Texas club's latest auction: A hunt for African elephants

DALLAS (AP) -- A Texas hunting club again will auction off Saturday a chance to kill a large animal whose numbers are dwindling, a year after it faced international criticism over doing the same with a permit to shoot an endangered black rhino.

The Dallas Safari Club plans to auction a 12-day African elephant hunt in Cameroon during its annual three-day convention at a Dallas hotel, a hunt valued in the auction catalog at $20,000.

The African elephant is the Earth's largest land animal. The World Wildlife Fund, the world's leading conservation group, regards it as "vulnerable," a step below "endangered" and defined as "facing a high risk of extinction in the wild."

Last year's permit went for $350,000, but the club says the hunt has been postponed until the winner receives permission to import the carcass of the animal he'll shoot in Namibia.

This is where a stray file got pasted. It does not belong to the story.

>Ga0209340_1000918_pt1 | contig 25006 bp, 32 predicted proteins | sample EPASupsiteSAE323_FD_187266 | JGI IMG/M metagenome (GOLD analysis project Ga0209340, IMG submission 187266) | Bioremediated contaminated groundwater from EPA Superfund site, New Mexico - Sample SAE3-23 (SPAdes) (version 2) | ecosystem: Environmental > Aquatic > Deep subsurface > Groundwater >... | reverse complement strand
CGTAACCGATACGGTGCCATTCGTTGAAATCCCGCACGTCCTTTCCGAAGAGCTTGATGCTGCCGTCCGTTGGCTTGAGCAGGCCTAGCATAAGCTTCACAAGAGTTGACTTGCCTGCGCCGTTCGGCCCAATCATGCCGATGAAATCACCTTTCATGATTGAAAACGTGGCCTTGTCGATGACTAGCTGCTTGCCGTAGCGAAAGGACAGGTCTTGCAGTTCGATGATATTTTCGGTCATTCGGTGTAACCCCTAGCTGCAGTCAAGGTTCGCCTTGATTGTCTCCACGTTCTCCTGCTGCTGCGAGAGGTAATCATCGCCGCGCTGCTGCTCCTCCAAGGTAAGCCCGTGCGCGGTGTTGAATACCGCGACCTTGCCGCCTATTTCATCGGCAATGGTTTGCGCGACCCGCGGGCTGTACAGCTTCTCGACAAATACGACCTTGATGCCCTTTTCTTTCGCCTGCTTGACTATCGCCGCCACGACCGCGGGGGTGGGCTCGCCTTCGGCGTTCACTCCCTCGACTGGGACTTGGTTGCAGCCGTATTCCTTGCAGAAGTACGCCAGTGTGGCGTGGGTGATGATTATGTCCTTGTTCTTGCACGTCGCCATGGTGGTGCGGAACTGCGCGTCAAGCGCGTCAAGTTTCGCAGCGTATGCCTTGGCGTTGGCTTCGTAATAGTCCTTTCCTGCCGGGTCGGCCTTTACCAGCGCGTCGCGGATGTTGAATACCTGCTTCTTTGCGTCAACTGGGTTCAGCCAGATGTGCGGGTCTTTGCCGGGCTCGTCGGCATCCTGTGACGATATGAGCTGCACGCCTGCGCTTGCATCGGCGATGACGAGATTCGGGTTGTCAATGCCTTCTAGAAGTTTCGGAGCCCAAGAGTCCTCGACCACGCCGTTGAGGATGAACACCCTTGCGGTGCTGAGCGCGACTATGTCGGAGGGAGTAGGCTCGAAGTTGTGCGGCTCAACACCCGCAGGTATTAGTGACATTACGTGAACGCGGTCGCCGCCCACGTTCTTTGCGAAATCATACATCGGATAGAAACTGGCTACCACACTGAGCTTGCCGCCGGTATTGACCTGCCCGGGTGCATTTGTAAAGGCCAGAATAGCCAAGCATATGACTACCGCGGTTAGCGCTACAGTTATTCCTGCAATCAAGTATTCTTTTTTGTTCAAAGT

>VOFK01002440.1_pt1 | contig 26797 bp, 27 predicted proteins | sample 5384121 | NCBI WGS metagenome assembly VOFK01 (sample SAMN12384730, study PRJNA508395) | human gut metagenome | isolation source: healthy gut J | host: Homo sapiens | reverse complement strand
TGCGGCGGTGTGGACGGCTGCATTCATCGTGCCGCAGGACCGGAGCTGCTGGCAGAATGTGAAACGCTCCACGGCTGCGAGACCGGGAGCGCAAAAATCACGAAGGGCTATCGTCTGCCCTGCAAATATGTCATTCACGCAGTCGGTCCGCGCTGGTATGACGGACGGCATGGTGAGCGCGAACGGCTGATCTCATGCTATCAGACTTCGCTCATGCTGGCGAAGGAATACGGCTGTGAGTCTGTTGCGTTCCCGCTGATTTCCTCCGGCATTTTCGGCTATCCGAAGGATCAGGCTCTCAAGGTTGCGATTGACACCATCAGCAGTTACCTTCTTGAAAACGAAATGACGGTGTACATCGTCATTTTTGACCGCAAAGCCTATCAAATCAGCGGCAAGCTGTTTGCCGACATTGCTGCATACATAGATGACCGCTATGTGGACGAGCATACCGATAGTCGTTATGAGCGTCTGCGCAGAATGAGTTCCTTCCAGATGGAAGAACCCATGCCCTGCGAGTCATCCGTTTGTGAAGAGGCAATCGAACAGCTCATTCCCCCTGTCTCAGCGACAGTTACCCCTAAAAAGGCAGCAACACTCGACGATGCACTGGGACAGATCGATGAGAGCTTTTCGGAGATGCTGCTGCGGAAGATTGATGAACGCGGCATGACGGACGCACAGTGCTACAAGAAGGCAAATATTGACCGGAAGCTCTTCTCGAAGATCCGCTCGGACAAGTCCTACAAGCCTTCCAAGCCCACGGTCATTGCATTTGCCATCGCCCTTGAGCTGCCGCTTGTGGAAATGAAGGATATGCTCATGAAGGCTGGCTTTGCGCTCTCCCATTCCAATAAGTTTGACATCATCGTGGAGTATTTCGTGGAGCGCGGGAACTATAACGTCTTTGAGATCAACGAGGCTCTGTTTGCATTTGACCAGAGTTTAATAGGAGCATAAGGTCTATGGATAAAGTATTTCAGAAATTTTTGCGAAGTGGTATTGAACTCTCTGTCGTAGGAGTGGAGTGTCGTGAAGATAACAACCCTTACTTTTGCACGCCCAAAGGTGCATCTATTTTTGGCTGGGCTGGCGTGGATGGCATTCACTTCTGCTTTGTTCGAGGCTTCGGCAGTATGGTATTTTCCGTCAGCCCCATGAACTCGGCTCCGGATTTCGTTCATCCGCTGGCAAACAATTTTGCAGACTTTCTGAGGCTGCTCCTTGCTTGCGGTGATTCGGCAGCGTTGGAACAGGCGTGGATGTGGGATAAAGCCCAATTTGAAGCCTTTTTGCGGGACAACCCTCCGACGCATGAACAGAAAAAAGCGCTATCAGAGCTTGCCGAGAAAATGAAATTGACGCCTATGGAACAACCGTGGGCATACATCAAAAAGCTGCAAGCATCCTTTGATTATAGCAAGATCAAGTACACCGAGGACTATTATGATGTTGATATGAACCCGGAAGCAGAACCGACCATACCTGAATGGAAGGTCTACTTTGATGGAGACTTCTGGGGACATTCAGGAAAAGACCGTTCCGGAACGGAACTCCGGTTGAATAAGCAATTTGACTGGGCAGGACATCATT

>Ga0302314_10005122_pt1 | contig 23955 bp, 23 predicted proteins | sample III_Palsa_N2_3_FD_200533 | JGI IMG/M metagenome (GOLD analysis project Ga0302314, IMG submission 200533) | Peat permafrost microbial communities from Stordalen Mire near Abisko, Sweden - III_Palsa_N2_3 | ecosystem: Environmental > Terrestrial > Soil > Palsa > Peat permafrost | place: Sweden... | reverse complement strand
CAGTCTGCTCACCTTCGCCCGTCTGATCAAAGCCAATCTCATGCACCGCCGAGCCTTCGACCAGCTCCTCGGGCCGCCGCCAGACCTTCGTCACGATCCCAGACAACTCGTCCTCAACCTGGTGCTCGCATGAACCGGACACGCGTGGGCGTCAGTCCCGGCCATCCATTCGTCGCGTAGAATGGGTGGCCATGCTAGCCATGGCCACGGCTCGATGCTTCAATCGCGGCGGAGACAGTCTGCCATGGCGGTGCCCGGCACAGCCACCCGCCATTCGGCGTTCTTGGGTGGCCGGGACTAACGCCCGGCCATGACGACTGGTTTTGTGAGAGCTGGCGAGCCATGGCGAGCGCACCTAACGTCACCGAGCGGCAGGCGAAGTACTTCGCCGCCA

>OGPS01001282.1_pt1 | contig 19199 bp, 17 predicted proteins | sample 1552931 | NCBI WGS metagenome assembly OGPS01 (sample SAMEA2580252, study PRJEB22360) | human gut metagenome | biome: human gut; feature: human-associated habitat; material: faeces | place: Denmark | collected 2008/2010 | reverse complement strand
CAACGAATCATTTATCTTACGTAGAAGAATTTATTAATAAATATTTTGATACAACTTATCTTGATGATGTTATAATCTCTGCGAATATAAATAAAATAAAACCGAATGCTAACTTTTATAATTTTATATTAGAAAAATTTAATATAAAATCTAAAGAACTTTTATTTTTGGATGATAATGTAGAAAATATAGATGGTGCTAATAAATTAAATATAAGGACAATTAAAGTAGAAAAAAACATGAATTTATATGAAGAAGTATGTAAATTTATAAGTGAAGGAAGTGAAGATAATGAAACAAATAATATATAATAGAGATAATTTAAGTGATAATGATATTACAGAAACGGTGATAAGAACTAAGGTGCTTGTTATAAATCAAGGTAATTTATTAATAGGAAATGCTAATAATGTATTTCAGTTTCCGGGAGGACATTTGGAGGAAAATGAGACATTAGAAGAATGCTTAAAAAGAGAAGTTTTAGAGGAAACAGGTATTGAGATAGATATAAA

Animal welfare activists plan to picket the convention hotel Saturday, but the club's Executive Director Ben Carter says elephants "in fact, are overpopulated in certain areas of Africa."

"Elephants, lions and leopards are not listed as endangered species by the U.S. Fish and Wildlife Service and, in fact, are overpopulated in certain areas of Africa," Carter said in a statement. "These species are commonly hunted where legal, sustainable and where populations need to be managed."

Jeff Flocken, the North American regional director for the International Fund for Animal Welfare, called the club's position "disingenuous."

"It's disingenuous to say it's being done for conservation," he said. "Elephants and rhinos are in the middle of intense poaching."

The club's auction catalog notes that although the top bid would win "the right to hunt a mature bull elephant," it also notes such quarries "are not importable to the U.S."

The African elephants' range in equatorial Africa has been steadily dwindling, from 3 million square miles in 1979 to just over 1 million square miles in 2007, the WWF has reported. Expanded logging and other agriculture, along with mining, have eaten into that habitat. They also are frequently the targets of illegal hunting for their prized ivory tusks.

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